With over 41 million international arrivals in 2015 and an average growth of 5%, Latin America’s travel and tourism industry has incredible potential to help generate growth, create jobs and enable regional development.
But which countries are best positioned to benefit most from the industry? You might not be surprised to find out that beautiful natural sceneries like the Iguazu Falls and iconic cultural landmarks like Machu Picchu aren’t the only factors that determine whether a destination is competitive.
Every year, we release the Travel and Tourism Competitiveness Report, which ranks countries based on a range of polices in place to enable the sustainable development of the sector. The report looks at factors such as how easy it is to do business in a country, specific travel and tourism policies, infrastructure, and natural and cultural resources.
So which are the 10 most competitive countries in Latin America? And more importantly, what do they all have in common?
The majority of Latin American nations rely on rich natural resources and good hospitality (what we refer to as “tourist service infrastructure”) to appeal to tourists. They also tend to be internationally open, through their visa policies. Governments in the region realize the strategic role tourism plays in creating jobs (10% of global GDP) and support the sector proactively.
At the same time, the region shares some areas for development, such as ground infrastructure and the opportunity to better value cultural resources.
While the best-performing countries have many features in common, they each have their own specificities that set them apart.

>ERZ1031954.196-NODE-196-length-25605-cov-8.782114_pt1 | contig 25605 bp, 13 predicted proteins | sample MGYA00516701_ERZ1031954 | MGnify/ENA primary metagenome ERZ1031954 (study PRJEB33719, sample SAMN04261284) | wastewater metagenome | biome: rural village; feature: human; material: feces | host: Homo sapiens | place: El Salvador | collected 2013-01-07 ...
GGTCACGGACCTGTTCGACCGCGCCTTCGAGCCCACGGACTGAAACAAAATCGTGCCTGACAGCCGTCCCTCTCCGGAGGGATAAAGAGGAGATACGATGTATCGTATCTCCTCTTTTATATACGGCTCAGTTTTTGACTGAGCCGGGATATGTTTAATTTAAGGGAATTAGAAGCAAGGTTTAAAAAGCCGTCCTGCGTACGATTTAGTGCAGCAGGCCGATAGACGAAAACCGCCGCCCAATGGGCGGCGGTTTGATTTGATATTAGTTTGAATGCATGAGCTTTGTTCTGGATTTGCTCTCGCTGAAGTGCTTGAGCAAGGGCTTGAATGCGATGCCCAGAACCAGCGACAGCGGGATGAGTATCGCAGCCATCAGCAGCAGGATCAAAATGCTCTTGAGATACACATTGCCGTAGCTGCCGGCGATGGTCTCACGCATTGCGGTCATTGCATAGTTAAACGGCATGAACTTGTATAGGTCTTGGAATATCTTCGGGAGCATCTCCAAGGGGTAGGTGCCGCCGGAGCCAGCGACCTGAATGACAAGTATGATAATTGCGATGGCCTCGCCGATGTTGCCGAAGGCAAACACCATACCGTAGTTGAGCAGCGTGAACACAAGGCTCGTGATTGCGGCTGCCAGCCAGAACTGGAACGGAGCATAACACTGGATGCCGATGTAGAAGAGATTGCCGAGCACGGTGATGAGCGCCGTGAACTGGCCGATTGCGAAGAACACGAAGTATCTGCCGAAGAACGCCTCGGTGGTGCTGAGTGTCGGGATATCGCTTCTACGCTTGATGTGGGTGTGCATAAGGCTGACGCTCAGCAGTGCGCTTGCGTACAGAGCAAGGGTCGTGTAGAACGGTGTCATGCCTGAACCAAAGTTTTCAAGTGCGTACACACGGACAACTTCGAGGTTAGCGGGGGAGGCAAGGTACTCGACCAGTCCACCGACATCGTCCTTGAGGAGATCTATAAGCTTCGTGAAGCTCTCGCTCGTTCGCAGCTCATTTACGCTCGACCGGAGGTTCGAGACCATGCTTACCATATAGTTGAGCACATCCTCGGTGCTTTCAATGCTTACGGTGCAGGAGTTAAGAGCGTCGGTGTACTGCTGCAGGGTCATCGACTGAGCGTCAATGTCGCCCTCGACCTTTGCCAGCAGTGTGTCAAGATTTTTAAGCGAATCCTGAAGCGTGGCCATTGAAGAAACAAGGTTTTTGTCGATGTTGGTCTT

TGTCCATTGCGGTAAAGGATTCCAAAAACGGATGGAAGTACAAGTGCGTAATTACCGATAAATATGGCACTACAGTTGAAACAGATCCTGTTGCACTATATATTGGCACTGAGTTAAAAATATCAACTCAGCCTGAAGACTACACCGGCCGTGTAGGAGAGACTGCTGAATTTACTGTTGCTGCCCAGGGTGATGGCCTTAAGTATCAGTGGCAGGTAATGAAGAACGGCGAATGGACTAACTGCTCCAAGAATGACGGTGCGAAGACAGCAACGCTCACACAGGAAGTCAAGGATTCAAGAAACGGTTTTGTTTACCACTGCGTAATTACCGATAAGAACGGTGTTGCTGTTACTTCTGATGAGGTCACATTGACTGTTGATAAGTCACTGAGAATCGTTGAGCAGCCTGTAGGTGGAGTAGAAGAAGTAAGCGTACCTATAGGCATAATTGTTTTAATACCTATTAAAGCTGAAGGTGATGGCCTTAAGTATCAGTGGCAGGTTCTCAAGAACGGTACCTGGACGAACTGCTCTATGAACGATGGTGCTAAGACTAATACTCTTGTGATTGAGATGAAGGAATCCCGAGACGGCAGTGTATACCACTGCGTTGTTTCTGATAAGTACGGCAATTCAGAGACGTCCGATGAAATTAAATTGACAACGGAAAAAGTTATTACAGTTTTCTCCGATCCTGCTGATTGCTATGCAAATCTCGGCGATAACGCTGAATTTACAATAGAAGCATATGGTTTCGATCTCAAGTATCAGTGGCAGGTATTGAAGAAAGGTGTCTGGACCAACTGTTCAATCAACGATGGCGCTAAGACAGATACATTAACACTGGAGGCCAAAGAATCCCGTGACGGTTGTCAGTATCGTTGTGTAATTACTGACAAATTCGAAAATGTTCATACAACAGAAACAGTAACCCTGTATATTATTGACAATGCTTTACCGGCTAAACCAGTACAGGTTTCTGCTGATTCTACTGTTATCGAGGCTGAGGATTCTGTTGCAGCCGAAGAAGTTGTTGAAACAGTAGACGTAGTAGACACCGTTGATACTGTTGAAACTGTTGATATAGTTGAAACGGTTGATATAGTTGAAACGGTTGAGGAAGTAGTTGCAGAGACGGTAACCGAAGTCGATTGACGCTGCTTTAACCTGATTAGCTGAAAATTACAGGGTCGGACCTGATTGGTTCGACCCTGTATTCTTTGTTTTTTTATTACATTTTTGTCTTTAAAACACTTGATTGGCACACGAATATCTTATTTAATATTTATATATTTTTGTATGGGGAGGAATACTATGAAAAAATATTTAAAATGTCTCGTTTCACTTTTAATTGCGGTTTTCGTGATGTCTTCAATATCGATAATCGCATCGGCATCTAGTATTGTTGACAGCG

Looking at the results, you’ll see that Mexico leads the way, ranking 22nd globally and toping Latin America. It is one of the most improved countries in the index, rising eight positions this year. The government’s prioritization of the sector and the great use of both natural and cultural resources have paid off.
To continue enhancing its competitiveness, Mexico should focus on making the country safer, and further commit to improving environmental sustainability and preserving its natural resources.
The Tulum Ruins on Mexico’s Riviera Maya, one of the country’s top tourist destinations
Brazil took the second spot in Latin America, ranking 27th globally. The country is blessed with the largest and more diverse natural resources on the planet, and strong cultural resources. Brazil also benefits from good tourist service infrastructure and air connectivity, while remaining a price competitive destination.
Unfortunately, the security and business context have worsened. The homicide rate remains high and the business environment continues to worsen due to inefficiencies in the legal system, red tape and high taxes.
At the same time, the sector has not received much governmental support, with little investment and marketing activity.
Christ the Redeemer, one of Brazil’s most famous sites
Argentina is another country in Latin America that made significant progress, rising seven places in the global rankings to reach 50th position. The country, which is already endowed with exceptional natural and cultural resources, has significantly benefited from improvements to its “enabling environment” – factors such as its labour market and ICT infrastructure.
Still, Argentina could better seize the momentum by investing more in the travel and tourism sector. Today, less than 2.5% of its government budget is invested in the sector, while the taxes and charges levied on tickets are among the highest in the world. Changing these policies could have a swift and direct effect on boosting the industry.
The Iguazu Falls, on the border between Argentina and Brazil, are the largest waterfall system in the world